There's a an awesome trick used in illusionist circles called Motion Induced Blindness where, for unknown reasons, your brain actually blanks things out that are in plain sight, and simply ignores what is there. But once your eyes refocus - like magic - everything re-appears again.
That's sort of how Keith Banks, the president of U.S. Trust thinks the stock market will play out in the early part of the year, saying that perceptions of progress in Europe will be helpful but be short lived.
"So we think you start the year off strong, but then as you get towards the 2nd quarter and into summer, I think the problems in Europe come back," he says. "People will realize the issues have not been resolved, the debt problem is still there, the long term structural fix has not been put in place."
There is one exception to this make hay while the sun is shining forecast however, and that is earnings. Despite Alcoa (AA) upstaging itself by announcing capacity cuts two trading days before it is set to lead the Q4 earnings parade after-the-bell today, Banks believes the profit picture will continue to be one source of solidity amidst a swirl of uncertainty.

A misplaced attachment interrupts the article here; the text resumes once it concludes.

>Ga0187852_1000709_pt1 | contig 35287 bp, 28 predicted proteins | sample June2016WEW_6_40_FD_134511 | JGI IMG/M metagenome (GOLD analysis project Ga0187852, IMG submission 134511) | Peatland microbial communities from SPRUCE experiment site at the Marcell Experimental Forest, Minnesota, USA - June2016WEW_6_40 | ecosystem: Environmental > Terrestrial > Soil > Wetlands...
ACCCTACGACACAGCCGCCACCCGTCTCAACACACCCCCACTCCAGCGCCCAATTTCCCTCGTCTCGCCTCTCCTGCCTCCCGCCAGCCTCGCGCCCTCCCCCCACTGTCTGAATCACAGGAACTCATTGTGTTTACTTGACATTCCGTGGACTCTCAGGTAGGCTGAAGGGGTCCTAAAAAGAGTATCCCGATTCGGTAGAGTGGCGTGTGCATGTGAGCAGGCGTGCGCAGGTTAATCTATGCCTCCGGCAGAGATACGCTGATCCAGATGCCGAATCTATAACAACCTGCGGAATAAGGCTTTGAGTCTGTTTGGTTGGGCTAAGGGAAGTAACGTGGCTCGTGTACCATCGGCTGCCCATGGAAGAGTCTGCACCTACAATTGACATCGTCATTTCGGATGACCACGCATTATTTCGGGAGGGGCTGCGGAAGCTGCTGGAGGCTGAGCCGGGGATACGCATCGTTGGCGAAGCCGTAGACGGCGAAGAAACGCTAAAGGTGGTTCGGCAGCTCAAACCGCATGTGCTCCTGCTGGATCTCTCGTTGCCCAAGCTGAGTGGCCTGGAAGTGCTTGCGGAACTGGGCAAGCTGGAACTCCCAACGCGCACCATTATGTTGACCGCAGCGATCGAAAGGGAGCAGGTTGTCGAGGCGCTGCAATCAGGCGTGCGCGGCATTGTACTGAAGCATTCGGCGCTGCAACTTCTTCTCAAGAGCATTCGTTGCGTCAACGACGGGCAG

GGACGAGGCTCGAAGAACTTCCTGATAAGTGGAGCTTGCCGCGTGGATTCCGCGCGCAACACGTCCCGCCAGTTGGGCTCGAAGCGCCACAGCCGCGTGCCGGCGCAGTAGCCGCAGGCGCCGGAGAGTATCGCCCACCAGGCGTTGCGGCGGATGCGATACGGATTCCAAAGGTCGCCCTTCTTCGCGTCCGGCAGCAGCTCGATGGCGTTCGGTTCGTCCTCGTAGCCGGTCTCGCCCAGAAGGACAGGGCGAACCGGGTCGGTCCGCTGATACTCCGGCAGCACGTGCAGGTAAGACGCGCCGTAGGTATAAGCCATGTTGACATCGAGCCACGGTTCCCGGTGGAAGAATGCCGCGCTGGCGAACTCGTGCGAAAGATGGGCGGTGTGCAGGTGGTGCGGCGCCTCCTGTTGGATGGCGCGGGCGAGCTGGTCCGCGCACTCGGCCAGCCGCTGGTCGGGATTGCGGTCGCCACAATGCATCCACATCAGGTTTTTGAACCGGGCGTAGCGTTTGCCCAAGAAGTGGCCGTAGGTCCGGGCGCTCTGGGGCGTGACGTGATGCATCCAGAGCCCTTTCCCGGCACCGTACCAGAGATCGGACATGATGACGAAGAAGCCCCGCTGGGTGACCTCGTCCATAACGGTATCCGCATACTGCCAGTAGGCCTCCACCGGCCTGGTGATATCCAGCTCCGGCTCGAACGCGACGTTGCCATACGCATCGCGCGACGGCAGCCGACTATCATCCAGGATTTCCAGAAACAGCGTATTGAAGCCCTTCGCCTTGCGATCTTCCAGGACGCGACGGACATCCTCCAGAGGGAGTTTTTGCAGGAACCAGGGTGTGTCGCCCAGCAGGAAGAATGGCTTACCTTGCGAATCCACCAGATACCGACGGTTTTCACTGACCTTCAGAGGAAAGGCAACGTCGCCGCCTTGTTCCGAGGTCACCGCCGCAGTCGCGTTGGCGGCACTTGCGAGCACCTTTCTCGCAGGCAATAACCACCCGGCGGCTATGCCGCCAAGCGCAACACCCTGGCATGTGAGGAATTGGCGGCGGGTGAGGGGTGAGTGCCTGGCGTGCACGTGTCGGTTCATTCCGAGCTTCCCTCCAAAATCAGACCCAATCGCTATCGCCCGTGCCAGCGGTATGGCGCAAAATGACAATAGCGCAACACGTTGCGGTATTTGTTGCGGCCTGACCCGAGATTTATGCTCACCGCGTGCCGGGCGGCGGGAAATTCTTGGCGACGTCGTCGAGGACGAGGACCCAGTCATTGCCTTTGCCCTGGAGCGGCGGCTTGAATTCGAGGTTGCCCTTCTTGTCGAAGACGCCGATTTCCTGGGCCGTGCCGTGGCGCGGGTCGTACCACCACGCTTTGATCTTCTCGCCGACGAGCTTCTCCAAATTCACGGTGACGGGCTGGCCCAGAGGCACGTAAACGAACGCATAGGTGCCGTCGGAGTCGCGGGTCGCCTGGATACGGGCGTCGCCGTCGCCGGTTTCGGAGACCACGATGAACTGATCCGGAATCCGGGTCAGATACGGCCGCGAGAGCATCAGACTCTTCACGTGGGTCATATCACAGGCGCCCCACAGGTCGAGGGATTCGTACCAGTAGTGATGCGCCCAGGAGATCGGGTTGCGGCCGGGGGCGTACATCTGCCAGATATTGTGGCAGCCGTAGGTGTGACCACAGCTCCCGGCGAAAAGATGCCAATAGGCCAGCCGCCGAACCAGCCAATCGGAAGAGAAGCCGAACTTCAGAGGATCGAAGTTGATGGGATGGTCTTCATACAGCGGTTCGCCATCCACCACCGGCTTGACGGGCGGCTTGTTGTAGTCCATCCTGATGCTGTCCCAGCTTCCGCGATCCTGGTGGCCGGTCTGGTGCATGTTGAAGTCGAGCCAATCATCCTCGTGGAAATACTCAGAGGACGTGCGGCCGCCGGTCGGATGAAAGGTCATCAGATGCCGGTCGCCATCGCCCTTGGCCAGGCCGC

"We think the earnings story continues to be, in general, positive," Banks says in the attached clip, adding that while all the same old, well-known macro worries will continue to weigh on stocks in the form of low P/E multiples, "earnings will be what it takes to drive markets higher."
Another possible catalyst for higher stocks will be the return of money that has been pulled out of equities. This so-called allocation shift (from bonds to stocks) is little more than money flow, and a zero-sum version at that. That's because every dollar that leaves fixed income and moves back in to stocks is likely to cause as much pain on the departing end as it does profit on the returning end.
But generally speaking, Banks says his firms client, who have at least $3 million dollars of investable assets, are still carrying below average weightings in stocks, with about 50% in equities instead of a more normalized 60%.
In short, he says the super-affluent are still a little nervous and jumpy and in no hurry to rush back in to the market but if and when they do get more clarity and comfort on the big headwind issues, the money will follow.
What do you think? Does the New Year rally have any staying power or are we just setting up for another sell-off?
- Finance/Investment & Company Information